By Dr Abbie Najjarine (podiatrist)

Figure 1: X-ray of a bunion

Hallux Abducto Valgus is a very common condition – one that I see almost every day in my clinics. Often I am asked if the shoes patients wear are the cause of the bunion?

The answer to this question is quite complex. The patient’s biomechanics is the main contributing factor behind the development of a bunion, however, tight fitting shoes can often aggravate the bunion during its development.

Excessive pronation will cause excessive forces to be applied to the forefoot, with increased load on the 1st metatarsal head in an adductory direction. This will allow rotation of the shaft and in turn the hallux (big toe) will compensate by abducting. A short first metatarsal or hyper

mobile feet are considerably more susceptible – in this situation, the patientís biomechanics is hereditary. A short first metatarsal is a major contributing factor as the first metatarsal adducts and drops to meet the ground. When combined with pronation this causes the hallux to abduct, hence the term “Hallux Abducto Valgus”. (Lorimer et al, 1997; Selner et al, 1992; De Valentine, 1992).

There are three stages of bunion development – orthotic therapy at each stage can prevent the bunion from progressing to the next stage.

Figure 2: Secondary stage bunion

Figure 1: Primary stage bunion

  1. Primary Stage: usually occurs from adolescents up to the age of 25 years. A primary stage bunion presents as a slight bump.
  2. Secondary Stage: occurs generally at between the ages of 25 and 55 years. The first metatarsal head adducts and the hallux abducts causing pressure on the 2nd digit. Callosity may develop on the medial side of the first Metatarso Phalangeal Joint (MTPJ) and medial hallux.  As the foot continues to pronate over several years the ground reaction forces the hallux into abduction and the extensor hallucis longus also becomes tight and pulls the hallux further across in a “bow” like effect.
  3. Tertiary Stage: If this situation is not controlled with orthotic therapy at the secondary stage to prevent the condition from progressing further, the bunion will eventually move into the Tertiary Stage (or the third stage). In the tertiary stage of Hallux Abducto Valgus an overlapping of the hallux occurs either above or below the second digit. As this takes place the patient’ís shoes become difficult to wear, and find it hard to find shoes to accommodate, as most shoes will aggravate the first MTPJ on the medial side (Thordarson, 2004).

Figure 3: Tertiary stage bunion

This stage is very difficult to treat, the patient may be in extreme pain and often find it hard to find footwear that can accommodate for the deviated hallux. Patients may need to consult an orthopedic surgeon to surgically correct the bunion deformity. Following surgery, the patient will need to have orthotic prescribed to treat the underlying biomechanical condition. Orthotics are essential to give the foot realignment and support, and prevent the recurrence of the Hallux Abducto Valgus (bunion).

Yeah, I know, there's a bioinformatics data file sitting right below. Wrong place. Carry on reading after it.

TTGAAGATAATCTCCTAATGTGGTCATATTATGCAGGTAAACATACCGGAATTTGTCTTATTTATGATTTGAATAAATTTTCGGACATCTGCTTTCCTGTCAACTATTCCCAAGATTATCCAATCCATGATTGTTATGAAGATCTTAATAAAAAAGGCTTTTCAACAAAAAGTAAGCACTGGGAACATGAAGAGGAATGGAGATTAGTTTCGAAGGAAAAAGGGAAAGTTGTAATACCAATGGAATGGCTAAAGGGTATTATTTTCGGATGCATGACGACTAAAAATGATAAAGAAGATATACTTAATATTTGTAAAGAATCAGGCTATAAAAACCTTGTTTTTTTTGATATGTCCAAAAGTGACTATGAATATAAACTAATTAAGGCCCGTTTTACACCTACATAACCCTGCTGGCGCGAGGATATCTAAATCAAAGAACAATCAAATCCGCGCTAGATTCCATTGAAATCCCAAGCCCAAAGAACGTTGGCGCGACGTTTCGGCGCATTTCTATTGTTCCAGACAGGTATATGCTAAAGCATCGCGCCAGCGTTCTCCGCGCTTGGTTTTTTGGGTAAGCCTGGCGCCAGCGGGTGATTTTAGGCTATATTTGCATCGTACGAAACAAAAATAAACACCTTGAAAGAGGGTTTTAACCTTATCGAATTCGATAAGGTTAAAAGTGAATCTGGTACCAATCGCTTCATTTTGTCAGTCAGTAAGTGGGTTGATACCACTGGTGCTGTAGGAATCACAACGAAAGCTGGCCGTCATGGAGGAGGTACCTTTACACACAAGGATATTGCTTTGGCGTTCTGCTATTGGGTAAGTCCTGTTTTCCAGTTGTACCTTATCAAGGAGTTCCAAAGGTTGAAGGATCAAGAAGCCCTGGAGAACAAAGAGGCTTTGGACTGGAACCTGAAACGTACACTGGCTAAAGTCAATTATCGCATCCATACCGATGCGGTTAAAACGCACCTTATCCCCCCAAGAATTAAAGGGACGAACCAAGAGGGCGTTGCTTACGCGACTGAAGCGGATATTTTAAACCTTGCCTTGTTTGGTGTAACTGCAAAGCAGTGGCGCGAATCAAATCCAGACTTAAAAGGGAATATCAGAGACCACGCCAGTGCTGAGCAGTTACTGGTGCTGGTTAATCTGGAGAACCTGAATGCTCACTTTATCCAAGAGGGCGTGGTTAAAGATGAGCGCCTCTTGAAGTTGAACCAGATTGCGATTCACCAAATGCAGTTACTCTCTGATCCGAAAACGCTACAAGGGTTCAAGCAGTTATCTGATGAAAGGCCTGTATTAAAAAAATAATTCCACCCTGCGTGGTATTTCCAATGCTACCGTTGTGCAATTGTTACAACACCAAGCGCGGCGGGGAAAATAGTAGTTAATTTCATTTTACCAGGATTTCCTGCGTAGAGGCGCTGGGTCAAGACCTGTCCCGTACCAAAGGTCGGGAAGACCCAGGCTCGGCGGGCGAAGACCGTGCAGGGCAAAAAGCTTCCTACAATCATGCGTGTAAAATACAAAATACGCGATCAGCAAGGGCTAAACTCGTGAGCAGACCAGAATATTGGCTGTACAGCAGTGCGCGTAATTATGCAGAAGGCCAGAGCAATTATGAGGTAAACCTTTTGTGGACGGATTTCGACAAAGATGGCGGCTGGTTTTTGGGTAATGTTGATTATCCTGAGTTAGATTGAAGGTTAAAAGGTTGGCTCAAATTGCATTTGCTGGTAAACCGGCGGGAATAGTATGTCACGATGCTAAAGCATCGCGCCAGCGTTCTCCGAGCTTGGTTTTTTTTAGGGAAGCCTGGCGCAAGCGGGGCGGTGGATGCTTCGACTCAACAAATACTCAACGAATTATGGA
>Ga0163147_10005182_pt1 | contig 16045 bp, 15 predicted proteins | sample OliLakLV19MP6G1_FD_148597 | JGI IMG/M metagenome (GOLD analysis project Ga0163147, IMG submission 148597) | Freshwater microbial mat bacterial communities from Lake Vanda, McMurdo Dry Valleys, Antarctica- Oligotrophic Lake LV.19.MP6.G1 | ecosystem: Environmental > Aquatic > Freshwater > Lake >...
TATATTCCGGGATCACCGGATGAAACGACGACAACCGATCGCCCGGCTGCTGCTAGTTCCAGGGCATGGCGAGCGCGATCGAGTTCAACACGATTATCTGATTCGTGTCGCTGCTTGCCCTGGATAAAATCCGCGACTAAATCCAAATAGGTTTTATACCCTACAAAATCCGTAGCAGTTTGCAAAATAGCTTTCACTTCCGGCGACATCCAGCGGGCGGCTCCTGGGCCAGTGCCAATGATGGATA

Prescribe an orthotic to realign and control the patient’s pronation. Heat and mould the orthotic with the foot in the Neutral Calcaneal Stance Position (NCSP). Following heat moulding, monitor the patient, ensuring the orthotic is adequately controlling the pronation, therfore preventing the further development of the bunion.

In addition to the orthotics the patient will need to do intrinsic foot strengthening exercises to strengthen the aponeurosis, e.g. picking up chopsticks with their toes.

Bunion strapping can be done, however it is only effective if the bunion is in the beginnings of stage one.

Figure 4: Adding a Mortons Extension to a heat moulded orthotic.

When treating hallux abducto valgus with orthotic therapy, it is important to explain not only the causes of bunion development but also the three stages. By doing so the patient will understand why they need to wear orthotics and that by doing so they will prevent the bunion from progressing to the next stage.

Treating Hallux Abducto Valgus with orthotic therapy will realign the foot, limit calcaneal eversion, thus controlling pronation and taking pressure off the first MTPJ. Monitor the bunion closely, and if it worsens or continues to be painful, review the prescribed orthotic – make sure the orthotic is providing enough control, and check if the patient is continuing to pronate through the orthotic.

If the patient is continuing to pronate it may be necessary to prescribe a firmer density orthotic to ensure correction and control is being achieved. If the patient presents with a short 1st metatarsal shaft the practitioner can create a Mortons Extension to the orthotic. To do so place a Forefoot Orthotic Addition under the hallux (attaching using double sided tape) or posteriorly to the distal digit of the hallux – this treatment is only successful in the first stage.


DE VALENTINE, S.J. (Ed) (1992) Foot and Ankle Disorders in Children, New York: Churchill Livingstone
LORIMER, D., FRENCH, GWEN, & WEST, S. (1997) Neales Common Foot Disorders: Diagnosis and Management, 5th Edition, Melbourne: Churchill Livingstone
SELNER, A. J., SENER, M.D., TUCKER, R.A., & EIRICH, G. (1992) Tricorrectional Bunionectomy for Surgical Repair of Juvenile Hallux Valgus, JAPMA
THORDARSON , DAVID B. (2004) Foot & Ankle, Lippincott Williams & Wilkins